The thread pool's goal is to increase performance. Threads are relatively expensive, and a processor can only be executing one thing at a time no matter how many threads are used. The thread pool attempts to reduce the number of outstanding threads by slightly delaying work requests (reusing each thread for many requests) while providing enough threads to effectively utilize the machine's CPUs. The wait and timer-callback APIs allow the thread pool to further reduce the number of threads in a process, using far fewer threads than would be necessary if a process were to devote one thread to servicing each waitable handle or timeout.
Win32 API applications handle interprocess communication in several ways. One way is by sharing kernel objects. Another way is by passing messages, an approach that is particularly popular for Windows GUI applications. One thread can send a message to another thread or to a window by calling PostMessageO, PostThreadMessageO, SendMessageQ, SendThreadMessageO, or SendMessageCallbackQ. The difference between posting a mes sage and sending a message is that the post routines are asynchronous? They return immediately, and the calling thread does not know when the message is actually delivered. The send routines are synchronous: They block the caller until the message has been delivered and processed.
In addition to sending a message, a thread can send data with the message. Since processes have separate address spaces, the data must be copied. The system copies data by calling SendMessageO to send a message of type WM_COPYDATA with a COPYDATASTRUCT data structure that contains the length and address of the data to be transferred. When the message is sent, Windows XP copies the data to a new block of memory and gives the virtual address of the new block to the receiving process. Unlike threads in the 16-bit Windows environment, every Win32 API thread has its own input queue from which it receives messages. (All input is received via messages.) This structure is more reliable than the shared input queue of 16-bit Windows, because, with separate queues, it is no longer possible for one stuck application to block input to the other applications. If a Win32 API application does not call GetMessage () to handle events on its input queue, the queue fills up; and after about five seconds, the system marks the application as "Not Responding".
The Win32 API provides several ways for an application to use memory: virtual memory, memory-mapped files, heaps, and thread-local storage.
An application calls VirtualAlloc () to reserve or commit virtual memory and VirtualFreeO to decommit or release the memory. These functions enable the application to specify the virtual address at which the memory is allocated. They operate on multiples of the memory page size, and the starting address of an allocated region must be greater than 0x10000. Examples of these functions appear in Figure 22.14. A process may lock some of its committed pages into physical memory by calling VirtualLockO. The maximum number of pages a process can lock is 30, unless the process first calls SetProcessWorkingSetSizeO to increase the maximum working-set size.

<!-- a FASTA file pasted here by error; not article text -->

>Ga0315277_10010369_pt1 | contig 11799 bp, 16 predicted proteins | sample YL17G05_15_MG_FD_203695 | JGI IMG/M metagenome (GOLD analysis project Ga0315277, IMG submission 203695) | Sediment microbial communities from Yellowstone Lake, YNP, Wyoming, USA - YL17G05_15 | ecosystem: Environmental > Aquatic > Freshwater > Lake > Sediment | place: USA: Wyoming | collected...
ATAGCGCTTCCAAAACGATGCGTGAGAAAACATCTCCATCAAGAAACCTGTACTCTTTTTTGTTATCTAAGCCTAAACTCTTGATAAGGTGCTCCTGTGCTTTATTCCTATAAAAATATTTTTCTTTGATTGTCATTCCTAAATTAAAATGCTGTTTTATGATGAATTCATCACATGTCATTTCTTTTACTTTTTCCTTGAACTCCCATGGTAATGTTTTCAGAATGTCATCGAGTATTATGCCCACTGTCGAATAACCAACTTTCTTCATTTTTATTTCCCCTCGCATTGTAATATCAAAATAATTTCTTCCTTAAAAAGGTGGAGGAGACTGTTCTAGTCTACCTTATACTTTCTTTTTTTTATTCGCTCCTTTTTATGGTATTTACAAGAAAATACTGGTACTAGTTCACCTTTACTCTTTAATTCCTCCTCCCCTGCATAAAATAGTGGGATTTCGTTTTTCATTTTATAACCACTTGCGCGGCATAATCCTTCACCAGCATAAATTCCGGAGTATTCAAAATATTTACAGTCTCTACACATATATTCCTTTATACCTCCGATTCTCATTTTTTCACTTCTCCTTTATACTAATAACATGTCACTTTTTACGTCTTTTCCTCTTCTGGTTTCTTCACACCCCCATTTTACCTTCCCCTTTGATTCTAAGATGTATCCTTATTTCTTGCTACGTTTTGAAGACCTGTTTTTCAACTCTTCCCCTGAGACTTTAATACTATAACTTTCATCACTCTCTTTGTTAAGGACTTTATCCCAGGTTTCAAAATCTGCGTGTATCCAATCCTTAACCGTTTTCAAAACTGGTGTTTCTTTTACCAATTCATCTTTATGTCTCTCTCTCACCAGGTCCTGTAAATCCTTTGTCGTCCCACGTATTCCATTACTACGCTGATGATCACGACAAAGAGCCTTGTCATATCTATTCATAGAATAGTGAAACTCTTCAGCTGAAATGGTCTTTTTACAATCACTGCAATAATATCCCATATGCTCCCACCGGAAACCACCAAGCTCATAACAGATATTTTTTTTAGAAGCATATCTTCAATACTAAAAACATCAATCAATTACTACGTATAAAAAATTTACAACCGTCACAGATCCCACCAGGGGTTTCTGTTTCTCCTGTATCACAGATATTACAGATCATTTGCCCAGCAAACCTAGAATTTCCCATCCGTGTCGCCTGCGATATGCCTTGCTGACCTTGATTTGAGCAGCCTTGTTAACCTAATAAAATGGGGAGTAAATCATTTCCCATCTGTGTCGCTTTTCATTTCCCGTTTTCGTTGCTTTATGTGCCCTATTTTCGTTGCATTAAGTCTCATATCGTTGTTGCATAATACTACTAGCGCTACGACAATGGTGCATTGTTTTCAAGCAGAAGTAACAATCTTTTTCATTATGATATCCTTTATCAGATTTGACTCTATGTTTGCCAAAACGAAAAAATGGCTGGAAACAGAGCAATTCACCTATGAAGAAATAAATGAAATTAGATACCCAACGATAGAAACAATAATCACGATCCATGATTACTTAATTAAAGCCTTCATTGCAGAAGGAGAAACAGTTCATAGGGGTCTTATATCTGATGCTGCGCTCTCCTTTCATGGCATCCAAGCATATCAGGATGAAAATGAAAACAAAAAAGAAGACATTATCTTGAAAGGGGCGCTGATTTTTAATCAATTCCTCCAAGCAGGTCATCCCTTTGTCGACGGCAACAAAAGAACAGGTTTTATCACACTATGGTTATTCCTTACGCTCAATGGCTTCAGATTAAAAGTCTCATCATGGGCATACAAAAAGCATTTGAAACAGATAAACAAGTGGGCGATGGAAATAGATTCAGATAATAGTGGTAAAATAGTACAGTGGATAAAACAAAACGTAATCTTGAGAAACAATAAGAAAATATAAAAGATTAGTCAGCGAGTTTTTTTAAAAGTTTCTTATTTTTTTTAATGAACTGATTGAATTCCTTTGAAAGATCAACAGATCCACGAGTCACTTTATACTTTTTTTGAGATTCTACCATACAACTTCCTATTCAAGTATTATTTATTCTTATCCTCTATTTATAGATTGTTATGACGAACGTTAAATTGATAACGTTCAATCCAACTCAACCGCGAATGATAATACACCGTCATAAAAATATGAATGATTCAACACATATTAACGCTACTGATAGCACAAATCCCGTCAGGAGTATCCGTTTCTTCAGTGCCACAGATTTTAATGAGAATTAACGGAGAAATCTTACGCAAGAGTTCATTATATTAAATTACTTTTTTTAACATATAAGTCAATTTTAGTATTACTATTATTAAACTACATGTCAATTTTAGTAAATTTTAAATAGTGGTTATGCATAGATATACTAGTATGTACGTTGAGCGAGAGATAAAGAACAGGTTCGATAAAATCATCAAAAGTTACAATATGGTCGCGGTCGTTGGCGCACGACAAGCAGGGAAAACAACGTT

Another way for an application to use memory is by memory-mapping a file into its address space. Memory mapping is also a convenient way for two processes to share memory: Both processes map the same file into their virtual memory Memory mapping is a multistage process, as you can see in the example in Figure 22.15. If a process wants to map some address space just to share a memory region with another process, no file is needed. The process calls CreateFileMappingO with a file handle of Oxffffffff and a particular size. The resulting file-mapping object can be shared by inheritance, by name lookup, or by duplication.
Heaps provide a third way for applications to use memory. A heap in the Win32 environment is a region of reserved address space. When a Win32 API process is initialized, it is created with a 1-MB default heap. Since many Win32 API functions use the default heap, access to the heap is synchronized to protect the heap's space-allocation data structures from being damaged by concurrent updates by multiple threads. Win32 API provides several heap-management functions so that a process can allocate and manage a private heap. These functions are HeapCreateQ, HeapAllocO, HeapReallocO, HeapSizeO, HeapFreeQ, and HeapDestroyC). The Win32 API also provides the HeapLockO and HeapUnlockO functions to enable a thread to gain exclusive access to a heap. Unlike VirtualLockO, these functions perform only synchronization; they do not lock pages into physical memory.
Thread-Local Storage The fourth way for applications to use memory is through a thread-local storage mechanism. Functions that rely on global or static data typically fail to work properly in a multithreaded environment. For instance, the C runtime function strtokO uses a static variable to keep track of its current position while parsing a string. For two concurrent threads to execute strto k () correctly, they need separate current position variables. The thread-local storage mechanism allocates global storage on a per-thread basis. It provides both dynamic and static methods of creating thread-local storage. The dynamic method is illustrated in Figure 22.16. To use a thread-local static variable, the application declares the variable as follows to ensure that every thread has its own private copy: ..declspec (thread)
DWORD cur _pos = 0;